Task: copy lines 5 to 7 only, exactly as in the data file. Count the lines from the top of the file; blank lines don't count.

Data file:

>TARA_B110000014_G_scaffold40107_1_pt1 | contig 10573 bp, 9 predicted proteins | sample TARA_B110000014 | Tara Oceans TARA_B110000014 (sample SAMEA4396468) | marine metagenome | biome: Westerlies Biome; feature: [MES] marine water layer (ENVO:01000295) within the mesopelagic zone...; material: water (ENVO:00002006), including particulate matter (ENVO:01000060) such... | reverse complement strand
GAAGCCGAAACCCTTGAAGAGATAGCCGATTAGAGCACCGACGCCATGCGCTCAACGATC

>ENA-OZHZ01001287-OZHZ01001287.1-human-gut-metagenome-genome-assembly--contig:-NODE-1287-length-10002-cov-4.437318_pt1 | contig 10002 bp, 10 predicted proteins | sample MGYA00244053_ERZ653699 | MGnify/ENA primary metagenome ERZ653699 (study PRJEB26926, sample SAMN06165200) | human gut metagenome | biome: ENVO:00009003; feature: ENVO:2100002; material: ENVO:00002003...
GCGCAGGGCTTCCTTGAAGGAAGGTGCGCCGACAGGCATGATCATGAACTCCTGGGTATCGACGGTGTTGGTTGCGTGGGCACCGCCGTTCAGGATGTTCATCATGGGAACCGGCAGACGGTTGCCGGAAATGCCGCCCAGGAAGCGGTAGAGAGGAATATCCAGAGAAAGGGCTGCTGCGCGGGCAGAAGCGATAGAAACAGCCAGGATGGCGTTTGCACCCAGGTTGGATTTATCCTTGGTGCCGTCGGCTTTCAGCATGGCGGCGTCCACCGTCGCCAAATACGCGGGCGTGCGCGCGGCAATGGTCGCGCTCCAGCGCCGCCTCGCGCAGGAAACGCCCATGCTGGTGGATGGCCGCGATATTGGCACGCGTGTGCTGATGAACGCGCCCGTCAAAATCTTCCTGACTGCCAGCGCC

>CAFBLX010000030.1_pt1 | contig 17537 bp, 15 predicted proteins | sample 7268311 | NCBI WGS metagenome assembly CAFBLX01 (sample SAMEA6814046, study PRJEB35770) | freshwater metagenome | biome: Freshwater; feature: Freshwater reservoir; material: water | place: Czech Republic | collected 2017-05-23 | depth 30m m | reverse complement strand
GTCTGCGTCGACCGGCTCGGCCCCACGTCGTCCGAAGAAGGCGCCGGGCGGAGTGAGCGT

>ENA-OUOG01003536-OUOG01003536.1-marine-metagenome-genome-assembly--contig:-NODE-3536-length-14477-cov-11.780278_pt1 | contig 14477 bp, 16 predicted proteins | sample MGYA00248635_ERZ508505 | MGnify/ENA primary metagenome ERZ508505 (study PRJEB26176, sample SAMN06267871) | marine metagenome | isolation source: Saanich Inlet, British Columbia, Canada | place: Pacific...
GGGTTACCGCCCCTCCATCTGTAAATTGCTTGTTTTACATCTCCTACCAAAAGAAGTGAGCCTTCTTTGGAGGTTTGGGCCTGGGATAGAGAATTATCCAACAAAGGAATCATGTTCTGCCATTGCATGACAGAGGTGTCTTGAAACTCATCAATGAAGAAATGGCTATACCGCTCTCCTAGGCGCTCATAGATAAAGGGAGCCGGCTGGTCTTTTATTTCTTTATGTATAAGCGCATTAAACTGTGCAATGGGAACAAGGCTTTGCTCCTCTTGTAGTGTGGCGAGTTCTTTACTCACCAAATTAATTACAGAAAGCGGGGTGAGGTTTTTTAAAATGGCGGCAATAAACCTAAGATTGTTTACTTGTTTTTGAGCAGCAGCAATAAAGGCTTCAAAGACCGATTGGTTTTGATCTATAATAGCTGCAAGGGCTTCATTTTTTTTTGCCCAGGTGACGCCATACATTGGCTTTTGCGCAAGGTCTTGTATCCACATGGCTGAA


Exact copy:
>CAFBLX010000030.1_pt1 | contig 17537 bp, 15 predicted proteins | sample 7268311 | NCBI WGS metagenome assembly CAFBLX01 (sample SAMEA6814046, study PRJEB35770) | freshwater metagenome | biome: Freshwater; feature: Freshwater reservoir; material: water | place: Czech Republic | collected 2017-05-23 | depth 30m m | reverse complement strand
GTCTGCGTCGACCGGCTCGGCCCCACGTCGTCCGAAGAAGGCGCCGGGCGGAGTGAGCGT

>ENA-OUOG01003536-OUOG01003536.1-marine-metagenome-genome-assembly--contig:-NODE-3536-length-14477-cov-11.780278_pt1 | contig 14477 bp, 16 predicted proteins | sample MGYA00248635_ERZ508505 | MGnify/ENA primary metagenome ERZ508505 (study PRJEB26176, sample SAMN06267871) | marine metagenome | isolation source: Saanich Inlet, British Columbia, Canada | place: Pacific...